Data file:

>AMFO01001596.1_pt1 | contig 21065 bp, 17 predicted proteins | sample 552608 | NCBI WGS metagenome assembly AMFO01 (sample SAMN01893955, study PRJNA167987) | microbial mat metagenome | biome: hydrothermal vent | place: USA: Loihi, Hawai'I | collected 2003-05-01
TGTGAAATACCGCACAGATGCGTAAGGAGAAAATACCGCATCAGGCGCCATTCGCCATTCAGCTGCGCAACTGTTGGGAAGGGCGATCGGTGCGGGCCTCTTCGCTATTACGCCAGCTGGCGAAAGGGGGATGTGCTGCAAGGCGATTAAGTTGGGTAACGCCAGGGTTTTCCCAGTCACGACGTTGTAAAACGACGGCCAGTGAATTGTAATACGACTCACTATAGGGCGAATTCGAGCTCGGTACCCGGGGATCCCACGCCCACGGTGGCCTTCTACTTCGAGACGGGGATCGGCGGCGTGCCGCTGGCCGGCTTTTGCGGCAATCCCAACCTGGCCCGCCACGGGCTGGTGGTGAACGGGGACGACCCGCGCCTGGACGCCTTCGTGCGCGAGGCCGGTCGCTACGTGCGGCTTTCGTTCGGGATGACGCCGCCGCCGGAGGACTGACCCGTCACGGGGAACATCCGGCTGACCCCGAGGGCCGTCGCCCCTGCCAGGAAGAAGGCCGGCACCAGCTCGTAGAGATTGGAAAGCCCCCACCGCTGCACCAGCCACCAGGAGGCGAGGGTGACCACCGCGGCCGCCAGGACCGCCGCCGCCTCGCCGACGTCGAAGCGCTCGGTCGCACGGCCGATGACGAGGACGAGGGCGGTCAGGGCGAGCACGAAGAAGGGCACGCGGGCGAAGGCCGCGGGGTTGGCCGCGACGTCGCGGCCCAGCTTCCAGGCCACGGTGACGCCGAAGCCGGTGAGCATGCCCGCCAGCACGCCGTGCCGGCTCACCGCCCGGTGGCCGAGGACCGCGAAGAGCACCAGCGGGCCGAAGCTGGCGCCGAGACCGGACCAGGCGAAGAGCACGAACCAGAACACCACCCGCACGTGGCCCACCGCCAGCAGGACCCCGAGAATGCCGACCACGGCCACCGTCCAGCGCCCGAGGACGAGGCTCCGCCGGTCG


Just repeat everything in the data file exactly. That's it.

>AMFO01001596.1_pt1 | contig 21065 bp, 17 predicted proteins | sample 552608 | NCBI WGS metagenome assembly AMFO01 (sample SAMN01893955, study PRJNA167987) | microbial mat metagenome | biome: hydrothermal vent | place: USA: Loihi, Hawai'I | collected 2003-05-01
TGTGAAATACCGCACAGATGCGTAAGGAGAAAATACCGCATCAGGCGCCATTCGCCATTCAGCTGCGCAACTGTTGGGAAGGGCGATCGGTGCGGGCCTCTTCGCTATTACGCCAGCTGGCGAAAGGGGGATGTGCTGCAAGGCGATTAAGTTGGGTAACGCCAGGGTTTTCCCAGTCACGACGTTGTAAAACGACGGCCAGTGAATTGTAATACGACTCACTATAGGGCGAATTCGAGCTCGGTACCCGGGGATCCCACGCCCACGGTGGCCTTCTACTTCGAGACGGGGATCGGCGGCGTGCCGCTGGCCGGCTTTTGCGGCAATCCCAACCTGGCCCGCCACGGGCTGGTGGTGAACGGGGACGACCCGCGCCTGGACGCCTTCGTGCGCGAGGCCGGTCGCTACGTGCGGCTTTCGTTCGGGATGACGCCGCCGCCGGAGGACTGACCCGTCACGGGGAACATCCGGCTGACCCCGAGGGCCGTCGCCCCTGCCAGGAAGAAGGCCGGCACCAGCTCGTAGAGATTGGAAAGCCCCCACCGCTGCACCAGCCACCAGGAGGCGAGGGTGACCACCGCGGCCGCCAGGACCGCCGCCGCCTCGCCGACGTCGAAGCGCTCGGTCGCACGGCCGATGACGAGGACGAGGGCGGTCAGGGCGAGCACGAAGAAGGGCACGCGGGCGAAGGCCGCGGGGTTGGCCGCGACGTCGCGGCCCAGCTTCCAGGCCACGGTGACGCCGAAGCCGGTGAGCATGCCCGCCAGCACGCCGTGCCGGCTCACCGCCCGGTGGCCGAGGACCGCGAAGAGCACCAGCGGGCCGAAGCTGGCGCCGAGACCGGACCAGGCGAAGAGCACGAACCAGAACACCACCCGCACGTGGCCCACCGCCAGCAGGACCCCGAGAATGCCGACCACGGCCACCGTCCAGCGCCCGAGGACGAGGCTCCGCCGGTCG